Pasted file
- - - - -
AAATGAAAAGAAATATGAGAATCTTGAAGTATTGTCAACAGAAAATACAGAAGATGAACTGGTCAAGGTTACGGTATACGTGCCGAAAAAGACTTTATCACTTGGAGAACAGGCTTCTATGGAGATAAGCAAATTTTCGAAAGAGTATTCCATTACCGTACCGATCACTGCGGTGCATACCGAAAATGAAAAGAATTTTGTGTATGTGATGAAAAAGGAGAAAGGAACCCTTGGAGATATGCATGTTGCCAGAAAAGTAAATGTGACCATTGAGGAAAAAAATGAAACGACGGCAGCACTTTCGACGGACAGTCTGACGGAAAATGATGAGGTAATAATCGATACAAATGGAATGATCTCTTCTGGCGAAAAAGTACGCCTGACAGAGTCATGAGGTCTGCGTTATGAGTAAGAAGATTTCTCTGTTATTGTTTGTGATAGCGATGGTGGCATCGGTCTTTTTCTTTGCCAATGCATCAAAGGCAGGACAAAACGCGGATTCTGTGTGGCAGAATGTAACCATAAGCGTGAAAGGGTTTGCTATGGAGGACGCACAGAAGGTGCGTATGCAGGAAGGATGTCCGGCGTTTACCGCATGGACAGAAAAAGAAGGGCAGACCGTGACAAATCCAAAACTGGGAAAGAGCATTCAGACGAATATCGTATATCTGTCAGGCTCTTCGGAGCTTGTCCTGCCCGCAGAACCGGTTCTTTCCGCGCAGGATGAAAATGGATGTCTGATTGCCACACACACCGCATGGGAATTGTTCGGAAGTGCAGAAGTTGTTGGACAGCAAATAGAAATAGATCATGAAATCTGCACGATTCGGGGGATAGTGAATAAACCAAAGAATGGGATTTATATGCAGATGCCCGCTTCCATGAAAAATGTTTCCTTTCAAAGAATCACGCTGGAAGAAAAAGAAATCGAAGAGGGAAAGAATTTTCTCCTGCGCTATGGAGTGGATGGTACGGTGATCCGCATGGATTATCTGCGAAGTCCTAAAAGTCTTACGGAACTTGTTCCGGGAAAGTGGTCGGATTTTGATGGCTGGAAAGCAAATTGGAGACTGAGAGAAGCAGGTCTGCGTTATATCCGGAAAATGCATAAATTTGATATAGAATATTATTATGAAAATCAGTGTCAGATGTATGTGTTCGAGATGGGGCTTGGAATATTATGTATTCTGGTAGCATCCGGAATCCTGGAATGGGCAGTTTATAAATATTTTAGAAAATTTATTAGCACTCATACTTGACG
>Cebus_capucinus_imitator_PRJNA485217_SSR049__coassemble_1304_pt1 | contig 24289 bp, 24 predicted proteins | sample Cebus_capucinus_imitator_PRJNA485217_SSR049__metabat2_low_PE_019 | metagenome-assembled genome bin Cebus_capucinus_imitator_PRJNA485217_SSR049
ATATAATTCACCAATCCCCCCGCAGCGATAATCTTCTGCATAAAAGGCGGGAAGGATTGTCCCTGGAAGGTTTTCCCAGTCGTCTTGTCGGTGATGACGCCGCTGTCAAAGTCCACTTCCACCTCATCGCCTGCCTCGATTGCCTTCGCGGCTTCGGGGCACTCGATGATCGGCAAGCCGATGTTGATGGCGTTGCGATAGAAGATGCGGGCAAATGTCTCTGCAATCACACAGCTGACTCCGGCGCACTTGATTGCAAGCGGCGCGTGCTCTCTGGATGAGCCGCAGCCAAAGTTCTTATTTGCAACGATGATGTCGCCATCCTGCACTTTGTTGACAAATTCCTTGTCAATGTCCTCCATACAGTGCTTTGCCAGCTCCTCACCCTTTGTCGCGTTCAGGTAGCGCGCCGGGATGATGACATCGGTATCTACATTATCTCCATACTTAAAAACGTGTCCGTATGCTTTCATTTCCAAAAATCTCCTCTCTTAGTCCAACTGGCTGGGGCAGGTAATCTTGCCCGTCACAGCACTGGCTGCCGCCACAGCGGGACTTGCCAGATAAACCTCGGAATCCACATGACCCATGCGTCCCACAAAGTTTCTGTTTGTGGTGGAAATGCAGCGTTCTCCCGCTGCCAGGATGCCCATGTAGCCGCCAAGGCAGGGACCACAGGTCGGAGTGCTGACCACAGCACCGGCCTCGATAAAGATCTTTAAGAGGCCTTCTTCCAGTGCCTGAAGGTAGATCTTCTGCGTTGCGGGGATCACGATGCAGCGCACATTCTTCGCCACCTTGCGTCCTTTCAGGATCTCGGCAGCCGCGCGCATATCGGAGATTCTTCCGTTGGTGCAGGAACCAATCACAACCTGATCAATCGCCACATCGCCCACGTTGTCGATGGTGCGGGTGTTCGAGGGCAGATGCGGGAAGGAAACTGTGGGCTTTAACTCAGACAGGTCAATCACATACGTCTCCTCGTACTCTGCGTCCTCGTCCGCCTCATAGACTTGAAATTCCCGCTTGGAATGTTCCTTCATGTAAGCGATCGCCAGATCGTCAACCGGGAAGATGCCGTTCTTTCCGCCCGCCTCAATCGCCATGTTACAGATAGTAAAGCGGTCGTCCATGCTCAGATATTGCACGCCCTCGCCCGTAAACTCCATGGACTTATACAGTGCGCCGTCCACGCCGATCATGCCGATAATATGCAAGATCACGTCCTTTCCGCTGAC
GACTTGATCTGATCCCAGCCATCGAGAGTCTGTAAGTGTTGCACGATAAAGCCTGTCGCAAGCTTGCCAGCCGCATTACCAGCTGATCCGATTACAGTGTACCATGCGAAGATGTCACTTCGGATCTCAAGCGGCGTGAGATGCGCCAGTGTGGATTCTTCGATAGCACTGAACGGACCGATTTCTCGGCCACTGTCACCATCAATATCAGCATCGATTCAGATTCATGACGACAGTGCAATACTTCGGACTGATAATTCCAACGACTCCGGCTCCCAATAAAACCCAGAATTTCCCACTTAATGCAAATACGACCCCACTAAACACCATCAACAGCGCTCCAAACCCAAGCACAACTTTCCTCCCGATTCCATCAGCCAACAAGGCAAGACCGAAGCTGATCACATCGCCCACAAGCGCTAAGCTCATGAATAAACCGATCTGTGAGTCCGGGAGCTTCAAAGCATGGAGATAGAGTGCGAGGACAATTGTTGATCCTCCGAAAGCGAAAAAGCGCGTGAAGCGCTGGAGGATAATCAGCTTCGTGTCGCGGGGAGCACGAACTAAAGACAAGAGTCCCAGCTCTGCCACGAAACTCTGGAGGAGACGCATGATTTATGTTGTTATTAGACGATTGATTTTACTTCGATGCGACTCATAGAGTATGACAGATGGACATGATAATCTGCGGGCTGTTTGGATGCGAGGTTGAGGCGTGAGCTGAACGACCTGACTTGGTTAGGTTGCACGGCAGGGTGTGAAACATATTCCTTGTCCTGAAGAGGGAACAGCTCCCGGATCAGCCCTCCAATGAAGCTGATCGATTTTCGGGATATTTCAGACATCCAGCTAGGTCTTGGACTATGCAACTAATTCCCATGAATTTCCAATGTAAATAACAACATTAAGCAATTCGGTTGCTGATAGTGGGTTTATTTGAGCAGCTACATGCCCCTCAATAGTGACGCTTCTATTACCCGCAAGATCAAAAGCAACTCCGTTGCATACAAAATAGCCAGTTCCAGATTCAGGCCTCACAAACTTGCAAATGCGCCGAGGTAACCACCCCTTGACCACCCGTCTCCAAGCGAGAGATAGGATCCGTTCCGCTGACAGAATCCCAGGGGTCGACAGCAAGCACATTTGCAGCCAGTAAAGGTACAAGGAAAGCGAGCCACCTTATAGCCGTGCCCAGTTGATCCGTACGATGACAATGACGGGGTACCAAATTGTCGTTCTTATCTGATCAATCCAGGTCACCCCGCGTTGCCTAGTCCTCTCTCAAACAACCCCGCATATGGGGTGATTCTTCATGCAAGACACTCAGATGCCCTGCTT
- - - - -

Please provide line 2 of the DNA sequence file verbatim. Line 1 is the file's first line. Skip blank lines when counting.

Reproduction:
>Cebus_capucinus_imitator_PRJNA485217_SSR049__coassemble_1304_pt1 | contig 24289 bp, 24 predicted proteins | sample Cebus_capucinus_imitator_PRJNA485217_SSR049__metabat2_low_PE_019 | metagenome-assembled genome bin Cebus_capucinus_imitator_PRJNA485217_SSR049